In most homes around the country, behind every door, inflation and the effects of the rising cost of living are taking hold.

For those on Oxmantown Road in Stoneybatter in Dublin, it is no different.

Paula O'Loughlin and Marie Keogh share a house and have seen their bill only go one way.

"Everything has gone up," says Ms Keogh, "it's kind of ridiculous now at this stage."

Ms O'Loughlin is a carer, and worked right through the pandemic. She says she has now had to take on extra shifts just to keep up the rising daily costs.

"A lot of frontline staff are worn out," she says. "We're doing extra to just try and survive. I used to be able to work, pay the bills and maybe have a holiday once a year.

"I won't be having a holiday this year because it's just not realistic."

She needs her car for work, but the price of keeping it on the road is becoming more of a strain.

"It's got quite difficult... petrol is up another €50/60 per month and we've having to cut down on other things."

The cost of living is way too high, according to Ms Keogh, left

Ms Keogh is hoping the Government does more to intervene to try help the problem.

"It (inflation) should be brought down a bit... because the cost of living is way too high. You just have to try and get on with it, but it is difficult."

She then lists off the rising bills, "gas, electricity, groceries, tax on the car."

Ms O'Loughlin then adds, "Even the broadband. That's also gone up on what it was two years ago."

Newsagent Luther Moussa is paying more in bills and taking in less money

The local newsagent is feeling the impact too. Rising delivery and wholesales costs means the shopkeeper Luther Moussa has had to increase prices.

Bottled gas, for example, is up €2. His business is being hit.

"Everything has gone up," he says. "People are spending less money than they used to."

Mr Moussa has been in business on this road for the last twenty years but current trading is difficult.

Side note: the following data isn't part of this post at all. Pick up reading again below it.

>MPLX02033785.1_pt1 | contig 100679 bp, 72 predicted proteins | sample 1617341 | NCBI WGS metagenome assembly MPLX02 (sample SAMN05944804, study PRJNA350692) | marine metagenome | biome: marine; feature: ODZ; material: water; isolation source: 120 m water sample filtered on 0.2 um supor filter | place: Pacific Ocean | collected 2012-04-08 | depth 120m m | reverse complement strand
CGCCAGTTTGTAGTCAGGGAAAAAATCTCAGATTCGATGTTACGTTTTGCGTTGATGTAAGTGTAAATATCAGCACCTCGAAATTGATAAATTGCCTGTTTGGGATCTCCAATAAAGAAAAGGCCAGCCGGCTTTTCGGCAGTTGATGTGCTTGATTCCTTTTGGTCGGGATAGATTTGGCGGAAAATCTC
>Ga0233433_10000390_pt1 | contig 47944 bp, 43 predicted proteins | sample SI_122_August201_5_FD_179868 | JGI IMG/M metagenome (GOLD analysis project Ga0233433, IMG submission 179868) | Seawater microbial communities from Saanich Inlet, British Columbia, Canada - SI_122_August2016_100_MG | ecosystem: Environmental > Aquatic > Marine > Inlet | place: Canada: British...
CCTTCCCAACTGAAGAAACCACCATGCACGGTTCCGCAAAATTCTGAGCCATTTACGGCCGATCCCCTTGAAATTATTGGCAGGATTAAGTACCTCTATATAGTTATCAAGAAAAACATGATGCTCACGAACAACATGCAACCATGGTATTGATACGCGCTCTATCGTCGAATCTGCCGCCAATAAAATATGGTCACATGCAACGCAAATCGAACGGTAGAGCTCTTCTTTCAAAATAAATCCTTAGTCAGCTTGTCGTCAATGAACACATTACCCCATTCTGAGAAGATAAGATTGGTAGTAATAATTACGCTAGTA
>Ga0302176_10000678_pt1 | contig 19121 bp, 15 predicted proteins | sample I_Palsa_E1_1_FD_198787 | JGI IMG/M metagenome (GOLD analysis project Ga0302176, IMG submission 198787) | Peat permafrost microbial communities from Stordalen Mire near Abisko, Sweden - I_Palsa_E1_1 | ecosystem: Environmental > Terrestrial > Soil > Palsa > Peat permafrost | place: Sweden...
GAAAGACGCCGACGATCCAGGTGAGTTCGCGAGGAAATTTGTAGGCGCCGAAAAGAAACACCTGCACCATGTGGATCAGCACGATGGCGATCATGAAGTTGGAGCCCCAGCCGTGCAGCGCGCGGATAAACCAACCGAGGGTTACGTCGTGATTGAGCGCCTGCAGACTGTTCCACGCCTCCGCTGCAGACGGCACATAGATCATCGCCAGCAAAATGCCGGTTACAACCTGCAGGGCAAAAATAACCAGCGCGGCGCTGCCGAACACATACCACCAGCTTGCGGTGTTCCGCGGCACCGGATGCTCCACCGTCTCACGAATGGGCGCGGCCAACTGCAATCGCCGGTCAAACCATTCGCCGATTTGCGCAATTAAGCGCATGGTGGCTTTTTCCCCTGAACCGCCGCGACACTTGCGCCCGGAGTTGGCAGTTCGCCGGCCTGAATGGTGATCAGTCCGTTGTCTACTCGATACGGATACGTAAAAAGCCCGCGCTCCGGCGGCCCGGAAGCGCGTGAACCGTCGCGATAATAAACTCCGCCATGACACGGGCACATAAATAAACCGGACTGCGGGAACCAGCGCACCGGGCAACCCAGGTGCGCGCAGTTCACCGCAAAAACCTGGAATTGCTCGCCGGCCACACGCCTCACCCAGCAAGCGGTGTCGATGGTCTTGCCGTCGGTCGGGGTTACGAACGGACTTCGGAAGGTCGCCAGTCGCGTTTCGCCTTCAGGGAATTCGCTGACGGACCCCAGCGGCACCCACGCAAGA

"We're paying a lot more in bills and we're taking in less money," he says.

The fact that she can't put any money aside stings the hardest for Ms Butler

Next, we meet trainee architects Conor Brady and Eimear Butler.

For these 20-somethings, their ability to save has been scuppered, and rising petrol costs for a 40km car commute to work is not helping.

"The car has become a massive hole for me to throw money into," Mr Brady says, "it becomes a kind of catch-22, do I make it to work this week or do I buy my food."

Ms Butler too has felt the impact of the rising costs.

"I'm noticing food is getting quite expensive ... and since Covid restrictions have eased, I've noticed going out for drinks or food is just too expensive, it's nearly not worth going out."

But for her, it is the fact that she can't put any money aside that stings hardest.

"It's just the fact that I'm not able to save. I'm not thinking too much about it at the moment but it's getting to me that I'm making a pay cheque but there's not much left over at the end of every month to put away and save for the future."

Mr Brady agrees: "It's just very difficult to save up and money... that's all they tell you - 'work hard, put away your money and eventually you'll be able to afford a down payment on a house'.

"But the way things are at the minute, I'm not able to save any money because the pay cheques I'm getting are just keeping me afloat."

This is the impact inflation is having on the lives of people on just one Dublin street, there are many more like it.